Unlikely Partners in Talks to Save Wildlife Deal


Mar 11, 2001
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Unlikely Partners in Talks to Save Wildlife Deal: U.S. officials, environmental groups near plan to protect six rare species in state.


Federal officials and several environmental groups are working to forge an agreement to protect more than two dozen of the nation's most imperiled plants and animals, including six rare species in California.The agreement, which  protection to plants and animals that currently lack the legal safeguards provided by the U.S. Endangered Species Act, one of the nation's most powerful environmental laws.

Among the California wildlife that could be protected is the island fox, a small mammal with subspecies on six islands off the Southern California coast. Several of those have warned for years. Negotiations began this spring with the U.S. Department of the Interior and the U.S. Fish and Wildlife Service on one side and four environmental groups on the other.

The outcome could be especially meaningful for California, where hundreds of rare species are in some danger of becoming extinct. The state already has more plants and animals on the endangered species list than any other state except Hawaii. The Clinton administration announced a nationwide moratorium on new listings in November, complaining that it was overwhelmed by environmental groups' lawsuits.

Such legal entanglements have drawn fire from many lawmakers, who contend that the Endangered Species Act values plants and animals over people's economic well-being.
What makes the talks noteworthy is that they have brought together natural antagonists. On one sideis a federal administration that attempted this spring to make it more difficult for citizens to sue the government to force the listing of rare plants and animals.

On the other side are four environmental groups, including the Center for Biological Diversity, well known for frequently suing to strengthen protections of rare species.
The group has filed 75 lawsuits involving 182 species, winning 59 and losing only one case, according to the center. Both sides were reluctant Tuesday to say much about the potential pact. "We've been in negotiations for some time. I can't give you details because we're still working on the agreement," said Chris Tollefson, spokesman for the Fish and Wildlife Service in Washington. The service oversees and enforces the Endangered Species Act.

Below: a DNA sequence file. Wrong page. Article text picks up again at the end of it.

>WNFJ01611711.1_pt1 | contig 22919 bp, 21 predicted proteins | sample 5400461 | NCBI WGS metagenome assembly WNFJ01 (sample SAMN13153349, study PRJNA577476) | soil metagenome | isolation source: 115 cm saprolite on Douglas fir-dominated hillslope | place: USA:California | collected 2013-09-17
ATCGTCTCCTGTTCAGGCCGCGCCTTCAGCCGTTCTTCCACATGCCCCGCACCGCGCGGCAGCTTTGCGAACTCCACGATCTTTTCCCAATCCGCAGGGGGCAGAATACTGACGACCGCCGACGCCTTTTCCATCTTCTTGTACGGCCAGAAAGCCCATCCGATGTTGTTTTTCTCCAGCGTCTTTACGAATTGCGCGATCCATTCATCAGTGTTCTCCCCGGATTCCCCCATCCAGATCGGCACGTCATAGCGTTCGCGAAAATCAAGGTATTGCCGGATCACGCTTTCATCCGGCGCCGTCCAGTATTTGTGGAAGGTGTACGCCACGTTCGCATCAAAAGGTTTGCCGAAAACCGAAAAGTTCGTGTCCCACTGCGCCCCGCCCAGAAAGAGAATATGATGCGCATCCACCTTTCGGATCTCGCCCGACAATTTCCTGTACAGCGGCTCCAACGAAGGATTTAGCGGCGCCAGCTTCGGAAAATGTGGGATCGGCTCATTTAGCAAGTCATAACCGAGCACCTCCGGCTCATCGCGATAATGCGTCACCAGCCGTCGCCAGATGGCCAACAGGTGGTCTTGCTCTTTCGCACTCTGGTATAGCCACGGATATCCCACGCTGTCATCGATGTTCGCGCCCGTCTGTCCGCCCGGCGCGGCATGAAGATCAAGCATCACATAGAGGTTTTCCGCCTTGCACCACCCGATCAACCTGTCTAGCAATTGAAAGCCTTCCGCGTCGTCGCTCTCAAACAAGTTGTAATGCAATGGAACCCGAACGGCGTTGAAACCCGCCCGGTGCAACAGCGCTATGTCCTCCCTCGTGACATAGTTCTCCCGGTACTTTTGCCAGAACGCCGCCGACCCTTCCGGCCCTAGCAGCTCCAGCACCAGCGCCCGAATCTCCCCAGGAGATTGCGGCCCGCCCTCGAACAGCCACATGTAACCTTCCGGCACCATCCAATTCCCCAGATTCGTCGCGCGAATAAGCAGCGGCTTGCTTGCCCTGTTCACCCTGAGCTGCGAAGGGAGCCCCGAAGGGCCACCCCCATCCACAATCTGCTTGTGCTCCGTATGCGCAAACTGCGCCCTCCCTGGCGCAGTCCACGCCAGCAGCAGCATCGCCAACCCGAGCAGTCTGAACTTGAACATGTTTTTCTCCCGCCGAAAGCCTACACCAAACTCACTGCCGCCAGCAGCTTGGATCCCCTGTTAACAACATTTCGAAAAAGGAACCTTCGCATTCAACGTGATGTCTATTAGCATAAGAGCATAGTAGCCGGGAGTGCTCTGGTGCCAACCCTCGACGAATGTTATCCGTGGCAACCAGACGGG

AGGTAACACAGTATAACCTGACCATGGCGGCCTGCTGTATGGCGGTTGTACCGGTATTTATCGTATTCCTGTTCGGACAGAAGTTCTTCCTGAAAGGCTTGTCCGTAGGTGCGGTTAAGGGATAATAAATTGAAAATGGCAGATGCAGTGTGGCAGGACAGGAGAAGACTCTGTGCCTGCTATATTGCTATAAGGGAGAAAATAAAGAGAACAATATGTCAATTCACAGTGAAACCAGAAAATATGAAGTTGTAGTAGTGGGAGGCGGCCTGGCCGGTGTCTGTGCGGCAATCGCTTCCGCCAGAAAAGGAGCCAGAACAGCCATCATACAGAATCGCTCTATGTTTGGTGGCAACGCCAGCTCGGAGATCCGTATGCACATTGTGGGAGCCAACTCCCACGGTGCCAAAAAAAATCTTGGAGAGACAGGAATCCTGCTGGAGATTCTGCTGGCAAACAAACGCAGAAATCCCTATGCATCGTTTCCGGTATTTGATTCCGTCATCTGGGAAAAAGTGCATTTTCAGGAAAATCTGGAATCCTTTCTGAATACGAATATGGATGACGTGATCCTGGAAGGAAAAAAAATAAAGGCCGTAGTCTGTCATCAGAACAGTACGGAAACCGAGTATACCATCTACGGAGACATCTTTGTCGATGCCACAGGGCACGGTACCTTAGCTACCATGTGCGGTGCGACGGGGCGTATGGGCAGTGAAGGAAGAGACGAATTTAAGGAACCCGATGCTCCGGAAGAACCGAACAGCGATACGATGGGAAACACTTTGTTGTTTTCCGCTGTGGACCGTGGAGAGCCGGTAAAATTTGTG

"If we can come to an agreement, we'll do some good things for some declining species. It will give us greater ability to prioritize our limited resources." But Tollefson added that "we wouldn't be agreeing to list necessarily" all of the species under discussion.

Kieran Suckling, executive director of the Center for Biological Diversity, said the complex agreement could involve different approaches for different species. A rare California butterfly called the Carson wandering skipper could be rushed onto the list, he said. The butterfly lives in only two places, both of them along the California-Nevada border. In one of those locations, just two butterflies were found this year, he said. "It's as close to extinction as any species can possibly be," Suckling said.

For most species, the government could be required to rapidly make a final decision on whether to add them to the list, Suckling said. He said he is confident that most of those species will be listed.As part of the pact, environmentalists may agree to extend for certain species the time allotted to map "critical habitat," the land essential for the survival of the species. The pact could speed mapping for other species.

Such determinations are among the most controversial requirements of the act because they often limit how land can be used.

Besides Suckling's group, the talks have involved the California Native Plant Society, the Biodiversity Legal Foundation and the Southern Appalachia Biodiversity Project.
Even with an agreement in place, Suckling said, the center has no plans to slow down its pace of litigation.

In fact, the center and two other groups filed a lawsuit Tuesday to expand critical habitat for the Mexican spotted owl in Arizona, New Mexico, Utah and Colorado."We all agree that this agreement is not going to make the conflict go away. It's certainly not going to protect all of America's endangered species. But it's a good start," Suckling said.

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